A star is born: Gutsy Saso snares US Open crown in sudden death

Agence France-Presse
A star is born: Gutsy Saso snares US Open crown in sudden death
Yuka Saso of the Philippines walks past fans with the Harton S. Semple Trophy after winning the 76th U.S. Women's Open Championship at The Olympic Club on June 06, 2021 in San Francisco, California. Saso won following a three-hole playoff against Nasa Hataoka of Japan.
Ezra Shaw / Getty Images / AFP

MANILA, Philippines – A double-bounce would always mark Nasa Hataoka’s pre-shot routine, but Yuka Saso made the biggest leap to stardom when she captured the US Women’s Open crown in a fashion so bizarre perhaps only a player of her caliber could dish out.

Saso confidently stroked a delicate, curling putt from 10 feet worth a whopping $1 million (P48 million) on the third playoff hole (No. 9), edging and frustrating Hatoka at the Olympic Club’s punishing Lake course — particularly for American Lexi Thompson — and completing a short journey from virtual obscurity to golfing fame just in her third official crack at a major championship.

Though Thompson had looked very much in control and on her way to a first US Open romp after 15 tries until she cracked under tremendous pressure at the back and blew a five-stroke lead, the finale of the $5.5 million championship was replete with peculiarities. And curiously, the huge coveted Harton Semple ended up on the clutches of the Fil-Japanese shotmaker, who dreams of playing in the Olympics and becoming world No. 1 someday.

The first she would realize in the Tokyo Games next month as a shoo-in for Team Philippines. And the second? It could happen sooner than expected with her surprise feat in women's pro golf premier championship expected to boost her current world No. 40 ranking, not to mention her confidence and drive to go for more in the future.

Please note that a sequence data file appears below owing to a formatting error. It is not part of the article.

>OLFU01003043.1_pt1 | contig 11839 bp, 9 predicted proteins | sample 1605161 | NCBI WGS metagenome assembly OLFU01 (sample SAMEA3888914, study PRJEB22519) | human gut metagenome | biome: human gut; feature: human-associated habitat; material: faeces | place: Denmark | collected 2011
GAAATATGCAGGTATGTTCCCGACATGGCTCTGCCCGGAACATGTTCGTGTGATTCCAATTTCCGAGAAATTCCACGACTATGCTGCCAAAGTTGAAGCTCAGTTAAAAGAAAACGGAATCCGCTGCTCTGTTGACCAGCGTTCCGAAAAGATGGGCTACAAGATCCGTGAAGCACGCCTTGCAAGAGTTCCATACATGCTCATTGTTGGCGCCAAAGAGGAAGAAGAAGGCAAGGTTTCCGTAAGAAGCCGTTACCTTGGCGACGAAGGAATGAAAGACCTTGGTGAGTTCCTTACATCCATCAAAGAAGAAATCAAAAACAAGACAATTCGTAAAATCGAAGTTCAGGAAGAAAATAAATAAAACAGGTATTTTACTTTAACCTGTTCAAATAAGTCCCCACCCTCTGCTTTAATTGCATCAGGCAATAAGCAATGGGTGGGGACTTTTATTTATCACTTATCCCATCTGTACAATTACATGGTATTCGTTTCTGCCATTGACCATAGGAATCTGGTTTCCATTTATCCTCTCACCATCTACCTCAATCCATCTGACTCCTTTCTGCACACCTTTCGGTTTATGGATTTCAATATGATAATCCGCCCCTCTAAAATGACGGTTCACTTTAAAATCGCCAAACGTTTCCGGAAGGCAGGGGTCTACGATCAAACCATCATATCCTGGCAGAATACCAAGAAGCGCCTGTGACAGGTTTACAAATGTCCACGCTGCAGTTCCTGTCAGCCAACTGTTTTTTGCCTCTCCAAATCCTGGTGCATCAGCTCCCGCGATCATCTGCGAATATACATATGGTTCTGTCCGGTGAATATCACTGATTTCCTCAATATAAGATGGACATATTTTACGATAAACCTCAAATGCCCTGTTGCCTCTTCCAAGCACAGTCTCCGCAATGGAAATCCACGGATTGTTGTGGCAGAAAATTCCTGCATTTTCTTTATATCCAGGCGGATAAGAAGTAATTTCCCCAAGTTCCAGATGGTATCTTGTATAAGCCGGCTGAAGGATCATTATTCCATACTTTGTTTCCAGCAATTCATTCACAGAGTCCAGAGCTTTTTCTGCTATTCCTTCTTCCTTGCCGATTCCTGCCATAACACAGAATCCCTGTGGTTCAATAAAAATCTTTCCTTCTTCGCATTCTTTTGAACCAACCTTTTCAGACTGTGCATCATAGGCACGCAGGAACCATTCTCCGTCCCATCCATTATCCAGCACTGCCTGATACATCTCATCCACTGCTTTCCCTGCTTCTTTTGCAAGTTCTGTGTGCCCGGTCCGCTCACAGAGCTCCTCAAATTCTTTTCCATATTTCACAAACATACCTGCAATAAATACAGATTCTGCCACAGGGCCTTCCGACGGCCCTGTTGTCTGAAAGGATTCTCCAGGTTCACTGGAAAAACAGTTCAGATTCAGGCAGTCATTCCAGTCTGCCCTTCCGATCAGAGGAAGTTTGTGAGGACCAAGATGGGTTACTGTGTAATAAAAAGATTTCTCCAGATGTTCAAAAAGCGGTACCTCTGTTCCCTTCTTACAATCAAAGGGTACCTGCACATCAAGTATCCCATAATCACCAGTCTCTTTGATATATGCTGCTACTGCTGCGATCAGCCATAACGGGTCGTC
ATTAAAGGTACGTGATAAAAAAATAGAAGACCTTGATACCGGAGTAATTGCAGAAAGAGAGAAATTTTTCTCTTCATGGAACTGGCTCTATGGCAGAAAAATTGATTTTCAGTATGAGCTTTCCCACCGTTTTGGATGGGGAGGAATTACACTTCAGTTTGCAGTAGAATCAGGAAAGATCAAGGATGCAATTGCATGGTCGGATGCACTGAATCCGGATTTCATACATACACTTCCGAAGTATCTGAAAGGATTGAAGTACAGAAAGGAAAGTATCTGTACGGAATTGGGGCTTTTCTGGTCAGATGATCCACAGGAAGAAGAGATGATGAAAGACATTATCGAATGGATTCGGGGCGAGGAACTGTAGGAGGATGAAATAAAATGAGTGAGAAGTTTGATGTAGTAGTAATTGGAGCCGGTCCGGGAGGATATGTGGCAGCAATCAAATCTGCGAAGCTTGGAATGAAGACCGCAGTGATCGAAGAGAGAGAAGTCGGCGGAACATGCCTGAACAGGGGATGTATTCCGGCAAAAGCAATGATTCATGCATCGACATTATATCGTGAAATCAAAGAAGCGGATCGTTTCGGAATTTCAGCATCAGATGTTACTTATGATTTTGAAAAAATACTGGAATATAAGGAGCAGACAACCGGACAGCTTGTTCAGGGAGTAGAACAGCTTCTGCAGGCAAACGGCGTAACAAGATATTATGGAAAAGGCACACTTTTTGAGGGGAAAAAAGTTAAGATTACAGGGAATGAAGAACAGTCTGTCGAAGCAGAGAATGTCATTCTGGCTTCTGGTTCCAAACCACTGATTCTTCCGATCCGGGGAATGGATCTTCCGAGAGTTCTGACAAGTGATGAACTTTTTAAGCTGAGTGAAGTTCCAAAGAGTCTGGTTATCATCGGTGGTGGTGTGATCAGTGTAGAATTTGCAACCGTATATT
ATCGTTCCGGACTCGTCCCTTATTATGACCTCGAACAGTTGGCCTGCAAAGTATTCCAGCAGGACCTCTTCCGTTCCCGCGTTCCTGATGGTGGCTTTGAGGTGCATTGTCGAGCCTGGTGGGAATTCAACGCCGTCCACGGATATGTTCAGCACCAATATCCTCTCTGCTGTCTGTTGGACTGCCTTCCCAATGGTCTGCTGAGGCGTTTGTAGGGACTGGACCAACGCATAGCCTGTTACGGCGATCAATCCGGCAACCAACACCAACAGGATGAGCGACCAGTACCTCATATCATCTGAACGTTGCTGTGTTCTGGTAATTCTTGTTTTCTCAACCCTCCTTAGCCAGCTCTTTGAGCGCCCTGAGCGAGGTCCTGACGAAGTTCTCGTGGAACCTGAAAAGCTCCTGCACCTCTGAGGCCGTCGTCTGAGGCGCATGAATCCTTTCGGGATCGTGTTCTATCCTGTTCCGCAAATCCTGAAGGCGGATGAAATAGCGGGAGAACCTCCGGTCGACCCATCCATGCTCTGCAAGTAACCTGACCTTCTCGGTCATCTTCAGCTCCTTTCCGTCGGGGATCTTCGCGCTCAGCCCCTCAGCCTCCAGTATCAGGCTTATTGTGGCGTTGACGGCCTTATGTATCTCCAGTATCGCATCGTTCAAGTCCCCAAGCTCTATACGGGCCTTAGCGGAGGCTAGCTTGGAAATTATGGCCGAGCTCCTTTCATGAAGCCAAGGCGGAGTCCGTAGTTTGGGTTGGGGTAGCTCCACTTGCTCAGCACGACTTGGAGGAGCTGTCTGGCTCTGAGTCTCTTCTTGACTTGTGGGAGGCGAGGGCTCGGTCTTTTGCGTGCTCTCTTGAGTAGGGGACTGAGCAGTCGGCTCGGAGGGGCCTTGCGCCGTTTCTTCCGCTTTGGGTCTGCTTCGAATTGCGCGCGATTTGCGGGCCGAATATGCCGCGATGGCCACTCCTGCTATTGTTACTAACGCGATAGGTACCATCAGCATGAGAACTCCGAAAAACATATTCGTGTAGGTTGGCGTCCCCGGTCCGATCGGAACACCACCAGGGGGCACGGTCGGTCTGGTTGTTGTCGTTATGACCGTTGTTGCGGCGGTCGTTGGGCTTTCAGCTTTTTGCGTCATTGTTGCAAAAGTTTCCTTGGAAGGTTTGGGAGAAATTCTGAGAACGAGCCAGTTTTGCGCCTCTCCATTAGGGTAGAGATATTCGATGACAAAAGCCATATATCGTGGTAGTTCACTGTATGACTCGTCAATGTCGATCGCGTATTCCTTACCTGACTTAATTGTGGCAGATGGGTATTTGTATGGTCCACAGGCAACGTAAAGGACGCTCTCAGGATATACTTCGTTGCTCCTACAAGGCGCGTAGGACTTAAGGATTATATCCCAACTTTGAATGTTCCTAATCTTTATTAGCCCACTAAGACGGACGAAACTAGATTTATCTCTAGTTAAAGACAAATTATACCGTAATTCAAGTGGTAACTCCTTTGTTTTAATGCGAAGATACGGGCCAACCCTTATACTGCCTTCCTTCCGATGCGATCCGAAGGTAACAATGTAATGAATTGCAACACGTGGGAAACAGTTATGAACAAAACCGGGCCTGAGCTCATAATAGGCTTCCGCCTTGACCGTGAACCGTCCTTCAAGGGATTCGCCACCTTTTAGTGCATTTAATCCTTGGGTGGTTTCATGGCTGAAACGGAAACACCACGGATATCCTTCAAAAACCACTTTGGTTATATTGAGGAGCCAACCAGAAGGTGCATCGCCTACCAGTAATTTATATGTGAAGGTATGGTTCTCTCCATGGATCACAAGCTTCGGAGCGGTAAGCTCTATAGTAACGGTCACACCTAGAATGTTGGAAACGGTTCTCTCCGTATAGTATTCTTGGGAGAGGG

More so, she became only the second teenager to win the Open after matching, also in odd fashion, the record Korean Inbee Park had set in 2008 — 19 years, 11 months and 17 days Sunday.

“My dream was to be world No. 1 and win the US Open. But I wasn’t thinking I would hold this trophy this week,” said Saso, who will turn 20 on June 20, after completing a historic run, becoming the first Filipina to win a Major trophy, 16 years after Jennifer Rosales had nailed her second LPGA Tour leg victory in SBS Open in Hawaii in 2005..

As an amateur, the ICTSI-backed ace missed the US Open cut in 2016, but finished joint 13th in her first major stint as a pro in Houston last December although she limped to tie for 50th in the ANA Inspiration last April.

But she said she learned a lot from her previous US Open stint, her ANA Inspiration struggle and her joint sixth place effort at the LOTTE Championship, which she led after 36 holes in Hawaii before succumbing to pressure from multi-titled Lydia Ko of New Zealand.
She again gained a solo view of the top midway through the US Women's Open and though she slipped off the lead in the third round, Saso remained very much in the hunt, just one stroke behind the red-hot Thompson, who surged ahead with a flawless 67 Saturday to spark hopes of finally ending a long Open spell.

Back-to-back double bogeys to kick off a major final drive would surely send the faint-hearted to stupor but Saso, so cool and so composed despite dropping four strokes on Nos. 2 and 3, fought back from five down with a firm resolve rarely seen in young players, completing one of the biggest comebacks in women’s pro golf's biggest stage.